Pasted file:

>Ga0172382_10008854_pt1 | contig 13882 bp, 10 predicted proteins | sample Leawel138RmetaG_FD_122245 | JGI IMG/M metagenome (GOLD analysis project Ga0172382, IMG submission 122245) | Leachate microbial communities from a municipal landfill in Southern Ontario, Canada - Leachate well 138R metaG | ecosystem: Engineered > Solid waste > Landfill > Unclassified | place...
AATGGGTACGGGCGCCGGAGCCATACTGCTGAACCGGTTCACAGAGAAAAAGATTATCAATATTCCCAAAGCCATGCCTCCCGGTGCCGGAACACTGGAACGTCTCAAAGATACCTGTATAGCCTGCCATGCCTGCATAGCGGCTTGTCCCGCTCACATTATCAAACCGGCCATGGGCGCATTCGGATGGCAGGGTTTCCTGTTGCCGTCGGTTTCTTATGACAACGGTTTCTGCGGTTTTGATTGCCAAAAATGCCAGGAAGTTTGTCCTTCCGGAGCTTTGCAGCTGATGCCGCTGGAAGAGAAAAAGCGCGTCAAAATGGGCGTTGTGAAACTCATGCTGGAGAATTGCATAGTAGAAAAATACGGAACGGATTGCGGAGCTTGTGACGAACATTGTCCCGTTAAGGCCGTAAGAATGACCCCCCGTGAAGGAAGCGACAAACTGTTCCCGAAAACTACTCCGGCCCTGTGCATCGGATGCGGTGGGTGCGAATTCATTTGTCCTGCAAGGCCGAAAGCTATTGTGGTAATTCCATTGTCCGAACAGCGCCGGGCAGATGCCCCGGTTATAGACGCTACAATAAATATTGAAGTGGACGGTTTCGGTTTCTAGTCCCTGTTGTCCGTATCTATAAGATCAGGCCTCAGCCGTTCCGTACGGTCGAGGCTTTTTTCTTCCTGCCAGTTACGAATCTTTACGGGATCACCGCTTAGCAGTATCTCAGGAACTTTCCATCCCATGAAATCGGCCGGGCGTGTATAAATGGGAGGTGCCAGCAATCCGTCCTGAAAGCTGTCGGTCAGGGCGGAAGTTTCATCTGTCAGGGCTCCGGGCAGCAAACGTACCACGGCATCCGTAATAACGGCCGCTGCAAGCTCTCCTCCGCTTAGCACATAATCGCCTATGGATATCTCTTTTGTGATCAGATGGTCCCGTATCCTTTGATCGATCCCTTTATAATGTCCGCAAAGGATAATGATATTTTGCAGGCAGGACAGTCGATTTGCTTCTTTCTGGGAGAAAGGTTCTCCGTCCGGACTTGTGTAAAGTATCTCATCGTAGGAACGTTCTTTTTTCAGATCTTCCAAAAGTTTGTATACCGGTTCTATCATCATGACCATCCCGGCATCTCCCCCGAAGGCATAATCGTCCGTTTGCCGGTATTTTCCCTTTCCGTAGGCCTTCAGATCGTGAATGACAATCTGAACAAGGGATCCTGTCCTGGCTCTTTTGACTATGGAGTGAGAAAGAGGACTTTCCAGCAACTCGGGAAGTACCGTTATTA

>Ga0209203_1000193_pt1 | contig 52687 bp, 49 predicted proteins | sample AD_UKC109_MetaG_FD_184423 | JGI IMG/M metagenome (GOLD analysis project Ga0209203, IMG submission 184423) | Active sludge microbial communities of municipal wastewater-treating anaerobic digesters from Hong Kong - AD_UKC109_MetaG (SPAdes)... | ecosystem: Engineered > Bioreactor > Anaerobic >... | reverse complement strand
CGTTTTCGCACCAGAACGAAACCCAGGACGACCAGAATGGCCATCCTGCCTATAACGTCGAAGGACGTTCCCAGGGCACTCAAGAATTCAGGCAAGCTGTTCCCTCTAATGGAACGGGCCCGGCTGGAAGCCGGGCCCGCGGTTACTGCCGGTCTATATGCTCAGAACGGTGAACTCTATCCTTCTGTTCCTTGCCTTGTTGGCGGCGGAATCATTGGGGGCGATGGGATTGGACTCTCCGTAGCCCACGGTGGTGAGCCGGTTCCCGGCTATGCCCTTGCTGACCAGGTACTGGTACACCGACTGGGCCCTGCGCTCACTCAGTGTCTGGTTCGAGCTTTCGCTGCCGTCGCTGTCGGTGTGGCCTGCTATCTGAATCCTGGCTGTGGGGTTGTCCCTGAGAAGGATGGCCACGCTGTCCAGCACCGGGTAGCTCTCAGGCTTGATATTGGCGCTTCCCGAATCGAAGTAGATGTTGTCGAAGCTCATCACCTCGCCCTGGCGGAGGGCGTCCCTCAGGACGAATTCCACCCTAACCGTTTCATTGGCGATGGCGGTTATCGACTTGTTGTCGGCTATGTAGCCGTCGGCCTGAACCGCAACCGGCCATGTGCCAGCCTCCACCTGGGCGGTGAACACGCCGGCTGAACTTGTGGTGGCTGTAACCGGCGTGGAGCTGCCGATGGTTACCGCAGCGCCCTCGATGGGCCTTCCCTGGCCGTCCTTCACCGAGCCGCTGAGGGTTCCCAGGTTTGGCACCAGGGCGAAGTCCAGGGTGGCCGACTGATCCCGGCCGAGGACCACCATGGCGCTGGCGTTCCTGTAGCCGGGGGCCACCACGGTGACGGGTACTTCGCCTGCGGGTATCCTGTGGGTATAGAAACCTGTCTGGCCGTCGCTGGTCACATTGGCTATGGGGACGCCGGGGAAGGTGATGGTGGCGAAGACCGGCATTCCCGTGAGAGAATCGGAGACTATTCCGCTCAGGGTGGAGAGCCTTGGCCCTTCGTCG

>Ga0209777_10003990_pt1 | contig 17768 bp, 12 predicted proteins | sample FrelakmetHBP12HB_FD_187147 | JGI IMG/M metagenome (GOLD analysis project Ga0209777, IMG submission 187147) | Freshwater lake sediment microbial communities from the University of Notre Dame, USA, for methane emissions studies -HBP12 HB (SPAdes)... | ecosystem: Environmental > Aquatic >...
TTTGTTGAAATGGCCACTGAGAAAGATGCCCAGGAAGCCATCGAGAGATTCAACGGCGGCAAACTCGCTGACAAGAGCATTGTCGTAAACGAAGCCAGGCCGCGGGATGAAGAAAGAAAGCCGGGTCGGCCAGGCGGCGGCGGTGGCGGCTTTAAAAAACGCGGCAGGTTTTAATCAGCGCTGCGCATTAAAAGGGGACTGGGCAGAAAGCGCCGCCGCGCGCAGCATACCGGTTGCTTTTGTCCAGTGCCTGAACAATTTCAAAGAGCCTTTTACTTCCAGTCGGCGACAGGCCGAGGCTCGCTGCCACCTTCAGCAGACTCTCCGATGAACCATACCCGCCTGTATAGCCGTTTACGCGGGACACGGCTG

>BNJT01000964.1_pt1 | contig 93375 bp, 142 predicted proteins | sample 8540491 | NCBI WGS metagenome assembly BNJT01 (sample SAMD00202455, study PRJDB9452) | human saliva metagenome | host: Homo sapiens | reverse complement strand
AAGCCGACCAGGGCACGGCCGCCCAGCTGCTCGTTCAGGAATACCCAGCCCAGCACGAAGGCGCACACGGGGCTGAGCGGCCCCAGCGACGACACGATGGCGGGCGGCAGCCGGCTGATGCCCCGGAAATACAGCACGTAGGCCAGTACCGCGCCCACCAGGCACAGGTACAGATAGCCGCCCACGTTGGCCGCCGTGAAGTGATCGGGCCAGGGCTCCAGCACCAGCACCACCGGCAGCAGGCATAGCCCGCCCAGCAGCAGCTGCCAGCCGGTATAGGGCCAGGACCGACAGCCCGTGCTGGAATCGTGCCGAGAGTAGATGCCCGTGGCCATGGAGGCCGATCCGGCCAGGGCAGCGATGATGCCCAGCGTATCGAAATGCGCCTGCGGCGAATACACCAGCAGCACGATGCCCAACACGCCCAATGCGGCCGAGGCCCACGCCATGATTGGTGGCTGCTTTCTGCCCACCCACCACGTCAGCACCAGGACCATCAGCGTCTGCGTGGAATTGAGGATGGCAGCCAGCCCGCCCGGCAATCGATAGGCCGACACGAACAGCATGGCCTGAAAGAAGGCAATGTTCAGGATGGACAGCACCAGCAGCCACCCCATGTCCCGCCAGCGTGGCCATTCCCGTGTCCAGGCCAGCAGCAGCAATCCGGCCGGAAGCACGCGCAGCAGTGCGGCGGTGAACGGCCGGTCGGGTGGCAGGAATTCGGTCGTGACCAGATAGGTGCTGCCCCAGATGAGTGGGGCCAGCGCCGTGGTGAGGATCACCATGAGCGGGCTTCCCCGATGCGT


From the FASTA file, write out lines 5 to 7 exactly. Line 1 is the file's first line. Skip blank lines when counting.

>Ga0209777_10003990_pt1 | contig 17768 bp, 12 predicted proteins | sample FrelakmetHBP12HB_FD_187147 | JGI IMG/M metagenome (GOLD analysis project Ga0209777, IMG submission 187147) | Freshwater lake sediment microbial communities from the University of Notre Dame, USA, for methane emissions studies -HBP12 HB (SPAdes)... | ecosystem: Environmental > Aquatic >...
TTTGTTGAAATGGCCACTGAGAAAGATGCCCAGGAAGCCATCGAGAGATTCAACGGCGGCAAACTCGCTGACAAGAGCATTGTCGTAAACGAAGCCAGGCCGCGGGATGAAGAAAGAAAGCCGGGTCGGCCAGGCGGCGGCGGTGGCGGCTTTAAAAAACGCGGCAGGTTTTAATCAGCGCTGCGCATTAAAAGGGGACTGGGCAGAAAGCGCCGCCGCGCGCAGCATACCGGTTGCTTTTGTCCAGTGCCTGAACAATTTCAAAGAGCCTTTTACTTCCAGTCGGCGACAGGCCGAGGCTCGCTGCCACCTTCAGCAGACTCTCCGATGAACCATACCCGCCTGTATAGCCGTTTACGCGGGACACGGCTG

>BNJT01000964.1_pt1 | contig 93375 bp, 142 predicted proteins | sample 8540491 | NCBI WGS metagenome assembly BNJT01 (sample SAMD00202455, study PRJDB9452) | human saliva metagenome | host: Homo sapiens | reverse complement strand